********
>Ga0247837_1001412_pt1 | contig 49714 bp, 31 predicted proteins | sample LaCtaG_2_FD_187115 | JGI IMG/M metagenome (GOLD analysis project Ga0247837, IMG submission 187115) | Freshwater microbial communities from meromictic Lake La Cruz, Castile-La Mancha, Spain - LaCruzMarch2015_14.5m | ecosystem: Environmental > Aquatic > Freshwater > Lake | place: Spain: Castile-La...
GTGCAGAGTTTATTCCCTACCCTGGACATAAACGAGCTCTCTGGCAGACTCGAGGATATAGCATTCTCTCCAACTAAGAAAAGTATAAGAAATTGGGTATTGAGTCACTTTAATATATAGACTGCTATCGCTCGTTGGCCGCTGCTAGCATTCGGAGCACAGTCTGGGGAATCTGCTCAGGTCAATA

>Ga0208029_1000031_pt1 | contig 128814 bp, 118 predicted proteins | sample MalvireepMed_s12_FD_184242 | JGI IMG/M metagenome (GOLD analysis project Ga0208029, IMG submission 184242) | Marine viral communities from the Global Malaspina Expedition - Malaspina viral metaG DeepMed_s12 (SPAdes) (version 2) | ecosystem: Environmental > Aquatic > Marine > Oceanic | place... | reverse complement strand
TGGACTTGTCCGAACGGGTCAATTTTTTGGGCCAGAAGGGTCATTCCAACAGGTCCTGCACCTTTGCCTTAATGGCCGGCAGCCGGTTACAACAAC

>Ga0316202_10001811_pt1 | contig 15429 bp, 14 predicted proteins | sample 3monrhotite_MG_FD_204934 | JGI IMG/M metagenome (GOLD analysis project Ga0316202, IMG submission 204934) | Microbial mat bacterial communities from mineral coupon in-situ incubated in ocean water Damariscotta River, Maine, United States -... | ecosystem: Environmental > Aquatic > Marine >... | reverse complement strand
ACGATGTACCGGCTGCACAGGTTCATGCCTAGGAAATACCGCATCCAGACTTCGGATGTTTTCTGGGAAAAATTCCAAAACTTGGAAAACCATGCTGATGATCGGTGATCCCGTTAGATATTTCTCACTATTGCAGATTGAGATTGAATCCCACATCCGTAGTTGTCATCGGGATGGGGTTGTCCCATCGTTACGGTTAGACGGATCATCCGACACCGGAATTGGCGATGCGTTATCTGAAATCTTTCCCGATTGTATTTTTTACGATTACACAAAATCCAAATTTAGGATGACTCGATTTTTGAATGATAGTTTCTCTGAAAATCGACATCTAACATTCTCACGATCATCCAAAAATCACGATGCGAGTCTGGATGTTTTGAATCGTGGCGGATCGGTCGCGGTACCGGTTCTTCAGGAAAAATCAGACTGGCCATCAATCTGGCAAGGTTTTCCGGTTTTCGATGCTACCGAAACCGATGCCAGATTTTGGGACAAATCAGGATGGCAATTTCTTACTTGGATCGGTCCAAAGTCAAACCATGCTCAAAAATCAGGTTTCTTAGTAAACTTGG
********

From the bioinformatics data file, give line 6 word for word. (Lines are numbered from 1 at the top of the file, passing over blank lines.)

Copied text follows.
ACGATGTACCGGCTGCACAGGTTCATGCCTAGGAAATACCGCATCCAGACTTCGGATGTTTTCTGGGAAAAATTCCAAAACTTGGAAAACCATGCTGATGATCGGTGATCCCGTTAGATATTTCTCACTATTGCAGATTGAGATTGAATCCCACATCCGTAGTTGTCATCGGGATGGGGTTGTCCCATCGTTACGGTTAGACGGATCATCCGACACCGGAATTGGCGATGCGTTATCTGAAATCTTTCCCGATTGTATTTTTTACGATTACACAAAATCCAAATTTAGGATGACTCGATTTTTGAATGATAGTTTCTCTGAAAATCGACATCTAACATTCTCACGATCATCCAAAAATCACGATGCGAGTCTGGATGTTTTGAATCGTGGCGGATCGGTCGCGGTACCGGTTCTTCAGGAAAAATCAGACTGGCCATCAATCTGGCAAGGTTTTCCGGTTTTCGATGCTACCGAAACCGATGCCAGATTTTGGGACAAATCAGGATGGCAATTTCTTACTTGGATCGGTCCAAAGTCAAACCATGCTCAAAAATCAGGTTTCTTAGTAAACTTGG